More than one in every four adults in England are obese. Keeping to a healthy weight and body shape can help to protect against diabetes and high blood pressure, and also helps to control your cholesterol levels and reduce the risk of developing cardiovascular disease.
Eat a healthy, balanced diet can to help protect your heart. The key features of a heart healthy diet are as follows. 1) Eat plenty of fruit and vegetables. 2) Choose healthier fats. 3) Follow a Mediterranean diet 4) Reduce salt intake.
Eat at least five portions of a variety of fruit and vegetables a day. This can be fresh, frozen, chilled, canned, dried, cooked or raw. There is no evidence that taking vitamin tablets or supplements has the same benefits as eating fruit and vegetables.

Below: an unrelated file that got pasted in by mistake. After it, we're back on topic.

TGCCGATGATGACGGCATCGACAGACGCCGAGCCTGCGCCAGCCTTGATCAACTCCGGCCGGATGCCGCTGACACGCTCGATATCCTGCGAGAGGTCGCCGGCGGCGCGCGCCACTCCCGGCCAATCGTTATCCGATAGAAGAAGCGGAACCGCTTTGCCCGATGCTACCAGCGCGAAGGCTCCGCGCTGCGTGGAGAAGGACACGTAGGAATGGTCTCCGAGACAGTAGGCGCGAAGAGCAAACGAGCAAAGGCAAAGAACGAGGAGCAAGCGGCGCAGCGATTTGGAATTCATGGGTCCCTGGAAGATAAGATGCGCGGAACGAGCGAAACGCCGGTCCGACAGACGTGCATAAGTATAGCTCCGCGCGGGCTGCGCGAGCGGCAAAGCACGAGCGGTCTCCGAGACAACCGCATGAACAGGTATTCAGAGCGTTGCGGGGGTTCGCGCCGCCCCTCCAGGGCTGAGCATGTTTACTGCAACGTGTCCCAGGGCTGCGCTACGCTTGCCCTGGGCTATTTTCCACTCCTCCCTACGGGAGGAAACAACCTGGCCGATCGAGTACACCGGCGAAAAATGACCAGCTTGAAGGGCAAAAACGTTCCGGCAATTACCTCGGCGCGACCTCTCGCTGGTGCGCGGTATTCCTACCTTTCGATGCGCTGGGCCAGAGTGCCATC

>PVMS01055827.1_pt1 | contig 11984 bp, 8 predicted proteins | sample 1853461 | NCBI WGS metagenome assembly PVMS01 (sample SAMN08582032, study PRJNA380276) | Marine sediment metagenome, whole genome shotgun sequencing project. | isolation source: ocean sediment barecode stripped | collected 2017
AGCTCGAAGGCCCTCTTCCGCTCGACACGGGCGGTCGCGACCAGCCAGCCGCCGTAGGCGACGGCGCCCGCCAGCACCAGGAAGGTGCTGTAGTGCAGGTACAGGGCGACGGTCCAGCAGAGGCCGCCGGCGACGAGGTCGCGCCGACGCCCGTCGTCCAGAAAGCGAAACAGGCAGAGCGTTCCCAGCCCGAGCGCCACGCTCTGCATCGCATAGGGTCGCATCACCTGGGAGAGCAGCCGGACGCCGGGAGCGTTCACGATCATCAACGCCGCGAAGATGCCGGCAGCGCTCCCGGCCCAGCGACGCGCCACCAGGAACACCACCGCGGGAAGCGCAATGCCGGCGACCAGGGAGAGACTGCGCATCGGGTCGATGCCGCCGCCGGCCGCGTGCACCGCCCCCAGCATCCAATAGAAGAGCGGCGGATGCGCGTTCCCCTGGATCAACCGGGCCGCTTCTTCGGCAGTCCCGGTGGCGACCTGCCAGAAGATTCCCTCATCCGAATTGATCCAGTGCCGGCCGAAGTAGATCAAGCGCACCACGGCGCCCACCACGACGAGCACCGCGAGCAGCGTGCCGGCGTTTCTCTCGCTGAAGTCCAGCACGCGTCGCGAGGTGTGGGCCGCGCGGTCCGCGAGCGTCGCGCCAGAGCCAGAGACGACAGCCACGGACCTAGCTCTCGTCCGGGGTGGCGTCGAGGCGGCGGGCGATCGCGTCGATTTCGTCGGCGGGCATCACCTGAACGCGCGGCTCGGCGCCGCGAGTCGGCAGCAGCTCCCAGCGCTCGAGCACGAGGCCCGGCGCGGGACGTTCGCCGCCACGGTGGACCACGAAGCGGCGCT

Foods containing fat contain a combination of saturated fats, monounsaturated fats and polyunsaturated fats. It is advisable to reduce intake of saturated fats such as butter, cheese, sausages and fatty meats, which raise cholesterol levels. Replace them with healthier monounsaturated (olive oil and avocado) and polyunsaturated fats (nuts, seeds, sunflower oil oily fish).
Also reduce intake of foods containing trans fats because they can increase total cholesterol and LDL cholesterol levels. Trans fats are found in processed foods like some cakes, biscuits, crackers and hard margarines. Reduce the total amount of fat you eat by cutting down on foods such as pastries and fatty crisps, and replacing them with healthier fruit and vegetables. To help protect your heart, you need to reduce intake of saturated fats and trans fats and replace them with monounsaturated and polyunsaturated fats. Omega-3 fats are also beneficial for your heart.